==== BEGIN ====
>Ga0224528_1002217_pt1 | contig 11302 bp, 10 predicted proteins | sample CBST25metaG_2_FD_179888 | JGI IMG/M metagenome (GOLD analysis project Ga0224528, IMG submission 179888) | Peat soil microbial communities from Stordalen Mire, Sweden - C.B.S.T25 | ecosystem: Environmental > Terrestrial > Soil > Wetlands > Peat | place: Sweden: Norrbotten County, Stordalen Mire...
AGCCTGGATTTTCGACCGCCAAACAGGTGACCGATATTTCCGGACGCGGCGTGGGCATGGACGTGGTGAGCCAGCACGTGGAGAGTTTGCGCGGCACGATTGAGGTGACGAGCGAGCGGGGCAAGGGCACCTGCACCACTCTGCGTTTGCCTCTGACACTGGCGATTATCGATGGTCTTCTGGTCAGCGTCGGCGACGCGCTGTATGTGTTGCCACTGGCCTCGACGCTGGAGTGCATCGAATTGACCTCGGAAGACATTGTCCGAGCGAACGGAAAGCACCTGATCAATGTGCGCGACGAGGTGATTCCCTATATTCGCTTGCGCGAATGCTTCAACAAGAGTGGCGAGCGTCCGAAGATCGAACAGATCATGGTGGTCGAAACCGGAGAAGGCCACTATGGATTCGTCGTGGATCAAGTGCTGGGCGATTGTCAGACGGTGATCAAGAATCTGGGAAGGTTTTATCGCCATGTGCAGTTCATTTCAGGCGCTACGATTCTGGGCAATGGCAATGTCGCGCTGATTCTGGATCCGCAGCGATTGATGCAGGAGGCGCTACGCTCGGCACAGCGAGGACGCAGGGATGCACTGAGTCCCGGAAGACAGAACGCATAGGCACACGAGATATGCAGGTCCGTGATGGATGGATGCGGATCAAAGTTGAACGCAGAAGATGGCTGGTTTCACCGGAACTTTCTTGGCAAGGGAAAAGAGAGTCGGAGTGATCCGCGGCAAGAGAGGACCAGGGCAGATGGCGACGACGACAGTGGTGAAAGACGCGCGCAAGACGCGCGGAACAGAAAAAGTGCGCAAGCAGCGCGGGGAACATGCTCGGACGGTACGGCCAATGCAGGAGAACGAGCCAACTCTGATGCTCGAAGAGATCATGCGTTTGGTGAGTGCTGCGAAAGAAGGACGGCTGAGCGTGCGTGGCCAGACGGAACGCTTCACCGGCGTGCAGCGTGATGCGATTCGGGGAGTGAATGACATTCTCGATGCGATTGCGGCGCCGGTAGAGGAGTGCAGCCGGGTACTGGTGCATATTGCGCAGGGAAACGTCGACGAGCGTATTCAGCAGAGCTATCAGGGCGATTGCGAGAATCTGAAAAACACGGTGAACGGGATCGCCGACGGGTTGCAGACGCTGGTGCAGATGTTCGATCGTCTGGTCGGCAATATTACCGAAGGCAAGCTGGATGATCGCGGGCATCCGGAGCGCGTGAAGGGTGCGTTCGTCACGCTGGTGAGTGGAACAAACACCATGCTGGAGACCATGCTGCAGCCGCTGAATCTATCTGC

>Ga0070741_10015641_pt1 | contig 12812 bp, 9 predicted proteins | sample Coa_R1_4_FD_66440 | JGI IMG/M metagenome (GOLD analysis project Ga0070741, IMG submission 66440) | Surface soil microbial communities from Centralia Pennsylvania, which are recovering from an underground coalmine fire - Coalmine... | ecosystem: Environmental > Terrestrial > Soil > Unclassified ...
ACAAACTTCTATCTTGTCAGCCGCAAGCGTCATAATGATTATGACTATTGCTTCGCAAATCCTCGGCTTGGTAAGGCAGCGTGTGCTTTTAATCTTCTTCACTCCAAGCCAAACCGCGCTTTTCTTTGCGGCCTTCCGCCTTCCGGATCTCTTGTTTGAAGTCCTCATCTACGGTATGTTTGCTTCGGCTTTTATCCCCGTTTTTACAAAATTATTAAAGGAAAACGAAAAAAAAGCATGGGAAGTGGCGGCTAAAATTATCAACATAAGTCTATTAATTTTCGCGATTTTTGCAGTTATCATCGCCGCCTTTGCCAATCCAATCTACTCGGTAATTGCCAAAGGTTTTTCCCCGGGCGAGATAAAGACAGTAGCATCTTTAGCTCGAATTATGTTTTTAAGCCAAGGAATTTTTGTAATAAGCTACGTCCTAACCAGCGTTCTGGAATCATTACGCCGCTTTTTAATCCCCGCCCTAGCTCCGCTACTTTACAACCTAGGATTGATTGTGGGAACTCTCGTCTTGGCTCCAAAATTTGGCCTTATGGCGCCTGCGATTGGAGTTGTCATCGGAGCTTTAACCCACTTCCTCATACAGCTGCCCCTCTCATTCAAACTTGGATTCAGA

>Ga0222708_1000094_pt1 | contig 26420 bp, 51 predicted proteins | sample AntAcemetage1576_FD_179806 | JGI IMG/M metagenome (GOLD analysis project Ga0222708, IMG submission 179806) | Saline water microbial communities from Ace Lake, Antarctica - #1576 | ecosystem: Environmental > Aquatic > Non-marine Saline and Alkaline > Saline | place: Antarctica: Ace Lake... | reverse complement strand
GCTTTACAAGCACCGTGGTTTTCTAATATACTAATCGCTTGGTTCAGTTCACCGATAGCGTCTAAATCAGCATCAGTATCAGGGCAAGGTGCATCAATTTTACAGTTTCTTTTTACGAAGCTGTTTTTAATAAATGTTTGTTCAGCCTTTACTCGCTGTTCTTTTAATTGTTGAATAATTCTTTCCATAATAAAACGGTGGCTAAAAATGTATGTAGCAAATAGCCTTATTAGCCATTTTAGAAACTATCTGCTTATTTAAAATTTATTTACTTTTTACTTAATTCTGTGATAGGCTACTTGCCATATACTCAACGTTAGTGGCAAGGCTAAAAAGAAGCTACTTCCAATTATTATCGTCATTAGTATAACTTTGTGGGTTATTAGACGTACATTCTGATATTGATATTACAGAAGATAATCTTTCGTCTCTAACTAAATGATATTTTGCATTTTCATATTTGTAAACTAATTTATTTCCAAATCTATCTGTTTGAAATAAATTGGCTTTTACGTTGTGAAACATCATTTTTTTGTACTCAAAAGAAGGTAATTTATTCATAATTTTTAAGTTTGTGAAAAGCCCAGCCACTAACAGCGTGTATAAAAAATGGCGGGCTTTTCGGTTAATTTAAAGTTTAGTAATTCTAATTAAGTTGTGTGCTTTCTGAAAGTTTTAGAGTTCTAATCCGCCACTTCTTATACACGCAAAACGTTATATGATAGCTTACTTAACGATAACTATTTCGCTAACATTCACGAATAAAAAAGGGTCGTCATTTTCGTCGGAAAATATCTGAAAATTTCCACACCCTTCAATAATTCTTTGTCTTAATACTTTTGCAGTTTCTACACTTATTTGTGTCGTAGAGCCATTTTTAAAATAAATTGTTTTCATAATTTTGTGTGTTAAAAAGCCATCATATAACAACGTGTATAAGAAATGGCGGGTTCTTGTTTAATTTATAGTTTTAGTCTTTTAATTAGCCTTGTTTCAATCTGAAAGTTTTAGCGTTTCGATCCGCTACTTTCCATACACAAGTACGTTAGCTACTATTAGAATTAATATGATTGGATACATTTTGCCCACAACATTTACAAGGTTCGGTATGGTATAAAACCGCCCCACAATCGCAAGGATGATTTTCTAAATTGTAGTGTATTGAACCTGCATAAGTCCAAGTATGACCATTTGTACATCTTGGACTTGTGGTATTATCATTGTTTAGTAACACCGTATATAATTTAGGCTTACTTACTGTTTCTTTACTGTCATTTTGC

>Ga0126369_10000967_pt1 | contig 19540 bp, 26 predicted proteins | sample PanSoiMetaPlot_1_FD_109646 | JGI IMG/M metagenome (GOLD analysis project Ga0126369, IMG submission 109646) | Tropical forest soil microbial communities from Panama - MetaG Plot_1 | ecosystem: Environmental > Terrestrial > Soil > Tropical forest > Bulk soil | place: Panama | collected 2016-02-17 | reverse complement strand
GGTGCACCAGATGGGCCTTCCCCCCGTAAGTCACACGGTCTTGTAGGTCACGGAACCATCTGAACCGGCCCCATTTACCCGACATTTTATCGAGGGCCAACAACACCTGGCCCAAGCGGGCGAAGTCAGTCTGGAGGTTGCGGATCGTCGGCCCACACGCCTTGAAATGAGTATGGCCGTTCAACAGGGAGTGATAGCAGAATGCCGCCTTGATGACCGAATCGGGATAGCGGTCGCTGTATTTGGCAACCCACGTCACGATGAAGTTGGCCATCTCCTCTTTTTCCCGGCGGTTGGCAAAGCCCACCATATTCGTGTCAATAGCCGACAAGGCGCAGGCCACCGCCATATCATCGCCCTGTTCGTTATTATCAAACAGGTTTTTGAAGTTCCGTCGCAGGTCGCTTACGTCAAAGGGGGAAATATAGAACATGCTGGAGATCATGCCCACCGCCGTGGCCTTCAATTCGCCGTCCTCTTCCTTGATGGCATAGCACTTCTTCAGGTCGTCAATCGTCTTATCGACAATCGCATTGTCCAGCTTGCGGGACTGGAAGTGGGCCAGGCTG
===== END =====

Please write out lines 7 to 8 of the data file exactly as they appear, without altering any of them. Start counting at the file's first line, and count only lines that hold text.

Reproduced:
>Ga0126369_10000967_pt1 | contig 19540 bp, 26 predicted proteins | sample PanSoiMetaPlot_1_FD_109646 | JGI IMG/M metagenome (GOLD analysis project Ga0126369, IMG submission 109646) | Tropical forest soil microbial communities from Panama - MetaG Plot_1 | ecosystem: Environmental > Terrestrial > Soil > Tropical forest > Bulk soil | place: Panama | collected 2016-02-17 | reverse complement strand
GGTGCACCAGATGGGCCTTCCCCCCGTAAGTCACACGGTCTTGTAGGTCACGGAACCATCTGAACCGGCCCCATTTACCCGACATTTTATCGAGGGCCAACAACACCTGGCCCAAGCGGGCGAAGTCAGTCTGGAGGTTGCGGATCGTCGGCCCACACGCCTTGAAATGAGTATGGCCGTTCAACAGGGAGTGATAGCAGAATGCCGCCTTGATGACCGAATCGGGATAGCGGTCGCTGTATTTGGCAACCCACGTCACGATGAAGTTGGCCATCTCCTCTTTTTCCCGGCGGTTGGCAAAGCCCACCATATTCGTGTCAATAGCCGACAAGGCGCAGGCCACCGCCATATCATCGCCCTGTTCGTTATTATCAAACAGGTTTTTGAAGTTCCGTCGCAGGTCGCTTACGTCAAAGGGGGAAATATAGAACATGCTGGAGATCATGCCCACCGCCGTGGCCTTCAATTCGCCGTCCTCTTCCTTGATGGCATAGCACTTCTTCAGGTCGTCAATCGTCTTATCGACAATCGCATTGTCCAGCTTGCGGGACTGGAAGTGGGCCAGGCTG